Logo link to homepage

Report on Kama'ehuakanaloa (United States) — December 2012


Bulletin of the Global Volcanism Network, vol. 37, no. 12 (December 2012)
Managing Editor: Richard Wunderman.

Kama'ehuakanaloa (United States) Seismic swarms during 2001-2006

Please cite this report as:

Global Volcanism Program, 2012. Report on Kama'ehuakanaloa (United States) (Wunderman, R., ed.). Bulletin of the Global Volcanism Network, 37:12. Smithsonian Institution. https://doi.org/10.5479/si.GVP.BGVN201212-332000


United States

18.92°N, 155.27°W; summit elev. -975 m

All times are local (unless otherwise noted)

Ken Rubin of the University of Hawaii provided some of the following information concerning Lōʻihi volcano, noting that there hasn't been much activity reported over the last 10 years. The ocean bottom seismometer (OBS) died several months after installation in mid-1996 because the cable connecting it to land was not armored and thus failed early after deployment. However, using available seismic data from the OBS and the Hawaiian Volcano Observatory (HVO) land network, Caplan-Auerbach and others (2001), were able to develop a more precise crustal velocity model so that seismic events at Lōʻihi recorded by the land stations at Kīlauea can now be precisely located. Unfortunately, only large events (probably >M 3 or M 4) are detected.

Several papers were published on Lōʻihi by Schipper and others (2010, 2011) looking at a reworked pyroclastic section of unknown age on the summit platform and making inferences on eruptive conditions (especially on the conditions of vesiculation and fragmentation). The samples for their studies were collected during the last known geological dives to the summit by Hawaii Undersea Research Laboratory (HURL) and NOAA in 2007.

Seismic swarms during 2001-2006. The Lōʻihi web site reported that a seismic swarm was detected at Lōʻihi's summit with earthquakes up to M 5.2 on 13 September 2001. Activity continued for a couple of weeks, with 4 events >M 4 at depths of 12-13 km. No >M 4 earthquakes were detected at Lōʻihi during 2002-2004. An M 4.3 earthquake occurred on 23 April 2005 at ~33 km depth beneath Lōʻihi, and earthquakes of M 5.1 and 5.4 occurred on 13 May and 17 July 2005, respectively, both at a depth of 44 km. The U.S. Geological Survey Advanced National Seismic System measured a small swarm of about 100 earthquakes (the largest 3 events were ~M 4, and between 12 and 28 km deep) that occurred beneath Lōʻihi on 7 December 2005. A more recent earthquake (estimated M 4.7) occurred on 18 January 2006, roughly midway between Lōʻihi and Pahala (on the S coast of the island of Hawaii).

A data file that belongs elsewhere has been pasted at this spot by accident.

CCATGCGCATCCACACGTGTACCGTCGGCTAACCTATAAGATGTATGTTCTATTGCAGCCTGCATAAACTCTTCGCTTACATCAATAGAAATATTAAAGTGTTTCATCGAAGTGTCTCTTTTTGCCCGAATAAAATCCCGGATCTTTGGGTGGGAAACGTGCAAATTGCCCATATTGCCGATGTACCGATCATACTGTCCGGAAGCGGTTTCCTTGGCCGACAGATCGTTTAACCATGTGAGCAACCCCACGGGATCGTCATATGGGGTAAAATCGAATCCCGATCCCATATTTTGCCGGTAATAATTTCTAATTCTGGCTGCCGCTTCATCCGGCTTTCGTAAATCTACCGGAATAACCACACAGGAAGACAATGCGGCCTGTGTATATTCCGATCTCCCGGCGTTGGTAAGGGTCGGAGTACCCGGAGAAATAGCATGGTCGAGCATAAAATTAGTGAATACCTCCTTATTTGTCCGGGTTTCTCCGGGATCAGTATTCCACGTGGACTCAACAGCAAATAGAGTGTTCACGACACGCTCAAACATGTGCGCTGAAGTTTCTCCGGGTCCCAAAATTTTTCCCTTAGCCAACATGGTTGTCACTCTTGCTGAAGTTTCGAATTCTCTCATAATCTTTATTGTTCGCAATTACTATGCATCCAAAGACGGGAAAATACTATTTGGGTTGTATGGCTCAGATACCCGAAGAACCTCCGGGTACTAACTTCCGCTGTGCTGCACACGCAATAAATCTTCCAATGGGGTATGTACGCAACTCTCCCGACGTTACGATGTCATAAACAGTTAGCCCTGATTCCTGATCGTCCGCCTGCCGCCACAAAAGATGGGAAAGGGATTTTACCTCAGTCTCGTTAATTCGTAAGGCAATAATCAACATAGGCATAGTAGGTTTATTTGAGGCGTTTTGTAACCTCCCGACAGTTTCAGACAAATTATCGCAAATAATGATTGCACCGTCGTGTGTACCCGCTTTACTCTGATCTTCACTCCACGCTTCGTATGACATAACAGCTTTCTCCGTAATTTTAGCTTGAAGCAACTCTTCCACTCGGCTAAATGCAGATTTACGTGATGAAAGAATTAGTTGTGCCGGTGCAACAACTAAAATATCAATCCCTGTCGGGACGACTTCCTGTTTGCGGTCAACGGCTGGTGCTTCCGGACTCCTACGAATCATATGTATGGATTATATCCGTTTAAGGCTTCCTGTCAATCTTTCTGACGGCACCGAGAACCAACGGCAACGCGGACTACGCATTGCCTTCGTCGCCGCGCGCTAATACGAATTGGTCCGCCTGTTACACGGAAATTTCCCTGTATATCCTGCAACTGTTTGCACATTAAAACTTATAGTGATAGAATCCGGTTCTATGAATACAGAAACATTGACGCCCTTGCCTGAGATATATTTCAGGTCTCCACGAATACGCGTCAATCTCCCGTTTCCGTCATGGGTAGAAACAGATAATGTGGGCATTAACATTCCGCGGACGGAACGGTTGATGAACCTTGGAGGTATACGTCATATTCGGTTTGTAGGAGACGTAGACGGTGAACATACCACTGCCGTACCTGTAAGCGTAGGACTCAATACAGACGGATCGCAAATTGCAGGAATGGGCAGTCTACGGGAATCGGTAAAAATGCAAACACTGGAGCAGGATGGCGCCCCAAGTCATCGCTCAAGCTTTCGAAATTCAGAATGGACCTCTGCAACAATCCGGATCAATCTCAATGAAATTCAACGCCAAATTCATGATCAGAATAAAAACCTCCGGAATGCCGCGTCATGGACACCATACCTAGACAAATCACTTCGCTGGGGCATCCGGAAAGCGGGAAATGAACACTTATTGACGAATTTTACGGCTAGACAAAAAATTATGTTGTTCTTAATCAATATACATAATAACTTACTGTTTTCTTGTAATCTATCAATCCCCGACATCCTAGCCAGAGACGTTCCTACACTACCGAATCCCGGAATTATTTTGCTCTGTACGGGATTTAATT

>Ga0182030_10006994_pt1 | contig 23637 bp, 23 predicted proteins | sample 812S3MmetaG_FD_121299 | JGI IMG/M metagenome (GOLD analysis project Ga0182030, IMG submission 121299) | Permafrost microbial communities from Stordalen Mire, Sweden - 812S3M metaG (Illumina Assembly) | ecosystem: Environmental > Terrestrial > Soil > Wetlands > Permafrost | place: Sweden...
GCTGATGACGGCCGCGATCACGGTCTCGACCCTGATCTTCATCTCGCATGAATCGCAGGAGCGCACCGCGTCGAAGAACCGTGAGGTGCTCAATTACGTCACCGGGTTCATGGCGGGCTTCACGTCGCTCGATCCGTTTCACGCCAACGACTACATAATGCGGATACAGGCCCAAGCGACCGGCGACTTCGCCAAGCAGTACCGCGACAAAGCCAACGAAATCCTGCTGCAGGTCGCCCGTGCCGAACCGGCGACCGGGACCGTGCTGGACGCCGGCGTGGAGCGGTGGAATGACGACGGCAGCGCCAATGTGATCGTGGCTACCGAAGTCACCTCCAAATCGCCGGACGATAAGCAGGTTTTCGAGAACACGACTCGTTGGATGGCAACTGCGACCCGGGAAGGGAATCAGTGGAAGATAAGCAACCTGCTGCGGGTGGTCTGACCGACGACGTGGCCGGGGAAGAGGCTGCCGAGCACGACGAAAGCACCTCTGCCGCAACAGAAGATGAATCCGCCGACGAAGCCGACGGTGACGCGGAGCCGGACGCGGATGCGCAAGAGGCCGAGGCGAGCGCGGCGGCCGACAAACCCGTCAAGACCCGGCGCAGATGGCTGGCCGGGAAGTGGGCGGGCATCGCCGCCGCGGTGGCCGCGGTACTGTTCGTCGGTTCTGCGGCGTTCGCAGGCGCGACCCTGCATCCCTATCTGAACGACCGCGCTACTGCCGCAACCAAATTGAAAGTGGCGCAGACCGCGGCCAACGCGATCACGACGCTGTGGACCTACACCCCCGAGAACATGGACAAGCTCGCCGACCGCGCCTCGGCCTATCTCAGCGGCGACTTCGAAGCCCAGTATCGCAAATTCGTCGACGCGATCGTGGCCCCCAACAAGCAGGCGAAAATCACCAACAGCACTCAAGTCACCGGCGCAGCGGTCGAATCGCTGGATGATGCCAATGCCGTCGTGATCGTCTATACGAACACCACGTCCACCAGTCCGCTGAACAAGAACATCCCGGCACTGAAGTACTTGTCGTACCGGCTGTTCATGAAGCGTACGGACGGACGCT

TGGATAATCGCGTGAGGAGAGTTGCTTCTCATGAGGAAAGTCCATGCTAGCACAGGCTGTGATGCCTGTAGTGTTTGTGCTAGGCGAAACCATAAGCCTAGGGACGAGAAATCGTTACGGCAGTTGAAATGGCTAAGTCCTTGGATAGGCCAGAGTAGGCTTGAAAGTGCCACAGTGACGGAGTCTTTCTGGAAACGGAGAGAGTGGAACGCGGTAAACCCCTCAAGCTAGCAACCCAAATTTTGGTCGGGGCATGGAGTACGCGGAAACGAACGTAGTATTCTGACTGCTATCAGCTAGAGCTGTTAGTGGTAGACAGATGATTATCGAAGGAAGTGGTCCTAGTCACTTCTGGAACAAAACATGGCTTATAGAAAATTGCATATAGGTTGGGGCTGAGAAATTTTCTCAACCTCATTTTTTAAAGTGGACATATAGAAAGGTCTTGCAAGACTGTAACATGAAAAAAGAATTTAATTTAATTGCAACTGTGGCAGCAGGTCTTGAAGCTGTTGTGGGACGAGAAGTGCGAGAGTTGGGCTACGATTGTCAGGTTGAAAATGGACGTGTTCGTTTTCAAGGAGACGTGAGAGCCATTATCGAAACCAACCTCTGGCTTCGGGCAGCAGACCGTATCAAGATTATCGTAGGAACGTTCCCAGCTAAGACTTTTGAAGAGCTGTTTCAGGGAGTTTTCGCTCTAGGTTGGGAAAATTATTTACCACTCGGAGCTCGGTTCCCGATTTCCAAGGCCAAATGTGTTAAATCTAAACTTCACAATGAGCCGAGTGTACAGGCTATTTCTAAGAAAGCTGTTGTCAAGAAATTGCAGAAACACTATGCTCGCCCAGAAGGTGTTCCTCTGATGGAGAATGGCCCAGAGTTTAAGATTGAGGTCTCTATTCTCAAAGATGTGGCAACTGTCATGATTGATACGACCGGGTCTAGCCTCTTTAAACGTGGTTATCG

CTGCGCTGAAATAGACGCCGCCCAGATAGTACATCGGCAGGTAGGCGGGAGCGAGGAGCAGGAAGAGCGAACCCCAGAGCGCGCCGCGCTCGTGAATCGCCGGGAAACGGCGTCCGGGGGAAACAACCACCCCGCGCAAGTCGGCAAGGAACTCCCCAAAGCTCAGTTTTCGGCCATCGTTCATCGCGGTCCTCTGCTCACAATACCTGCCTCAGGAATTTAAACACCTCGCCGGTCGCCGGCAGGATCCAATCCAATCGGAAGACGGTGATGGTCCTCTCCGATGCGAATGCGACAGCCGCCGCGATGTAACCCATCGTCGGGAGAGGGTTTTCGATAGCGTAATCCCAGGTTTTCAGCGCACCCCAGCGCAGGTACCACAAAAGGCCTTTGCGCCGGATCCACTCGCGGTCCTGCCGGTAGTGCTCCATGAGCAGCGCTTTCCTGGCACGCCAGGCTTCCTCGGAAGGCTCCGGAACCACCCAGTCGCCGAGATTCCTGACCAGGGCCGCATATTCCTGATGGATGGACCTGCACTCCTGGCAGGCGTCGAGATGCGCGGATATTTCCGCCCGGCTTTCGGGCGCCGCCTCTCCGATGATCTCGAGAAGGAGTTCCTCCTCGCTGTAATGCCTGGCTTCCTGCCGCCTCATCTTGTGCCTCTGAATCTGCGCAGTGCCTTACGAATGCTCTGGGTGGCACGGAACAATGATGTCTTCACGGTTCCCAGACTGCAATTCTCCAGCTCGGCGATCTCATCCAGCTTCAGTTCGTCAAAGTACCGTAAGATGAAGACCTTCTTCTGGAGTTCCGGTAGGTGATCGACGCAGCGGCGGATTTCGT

References. Caplan-Auerbach, J., and Duennebier, F.K., 2001, Seismicity and Velocity Structure of Lōʻihi Seamount from the 1996 Earthquake Swarm, Bulletin of the Seismological Society of America, v. 91, no. 2, p. 178-190.

Rubin, K.H., Soule, S.A., Chadwick Jr., W.W., Fornari, D.J., Clague, D.A., Embley, R.W., Baker, E.T., Perfit, M.R., Caress, D.W., and Dziak, R.P., 2012, Volcanic eruptions in the deep sea, Oceanography, v. 25, no. 1, p. 142-157.

Schipper, C.I., White, J.D.L., and Houghton, B.F., 2010, Syn- and post-fragmentation textures in submarine pyroclasts from Lo`ihi Seamount, Hawai`i, Journal of Volcanology and Geothermal Research, v. 191, issues 3-4, p. 93-106.

Schipper, C.I., White, J.D.L., and Houghton, B.F., 2011, Textural, geochemical, and volatile evidence for a Strombolian-like eruption sequence at Lo`ihi Seamount, Hawai`i, Journal of Volcanology and Geothermal Research, v. 207, issues 1-2, p. 16-32.

Geological Summary. The Kama’ehuakanaloa seamount, previously known as Loihi, lies about 35 km off the SE coast of the island of Hawaii. This youngest volcano of the Hawaiian chain has an elongated morphology dominated by two curving rift zones extending north and south of the summit. The summit region contains a caldera about 3 x 4 km and exhibits numerous lava cones, the highest of which is about 975 m below the ocean surface. The summit platform also includes two well-defined pit craters, sediment-free glassy lava, and low-temperature hydrothermal venting. An arcuate chain of small cones on the western edge of the summit extends north and south of the pit craters and merges into the crests prominent rift zones. Seismicity indicates a magmatic system distinct from that of Kilauea. During 1996 a new pit crater formed at the summit, and lava flows were erupted. Continued volcanism is expected to eventually build a new island; time estimates for the summit to reach the ocean surface range from roughly 10,000 to 100,000 years.

Information Contacts: Lo`ihi Volcano website (URL: http://www.soest.hawaii.edu/GG/HCV/loihi.html); Ken Rubin, Department of Geology and Geophysics, School of Ocean and Earth Science and Technology (SOEST), University of Hawaii at Manoa, Honolulu, HI (URL: http://www/soest.hawaii.edu/GG); U.S. Geological Survey Earthquake Information Center (NEIC) (URL: https://earthquake.usgs.gov/neis); Hawaiian Volcano Observatory (HVO), U.S. Geological Survey, PO Box 51, Hawaii National Park, HI 96718, USA (URL: https://volcanoes.usgs.gov/observatories/hvo/).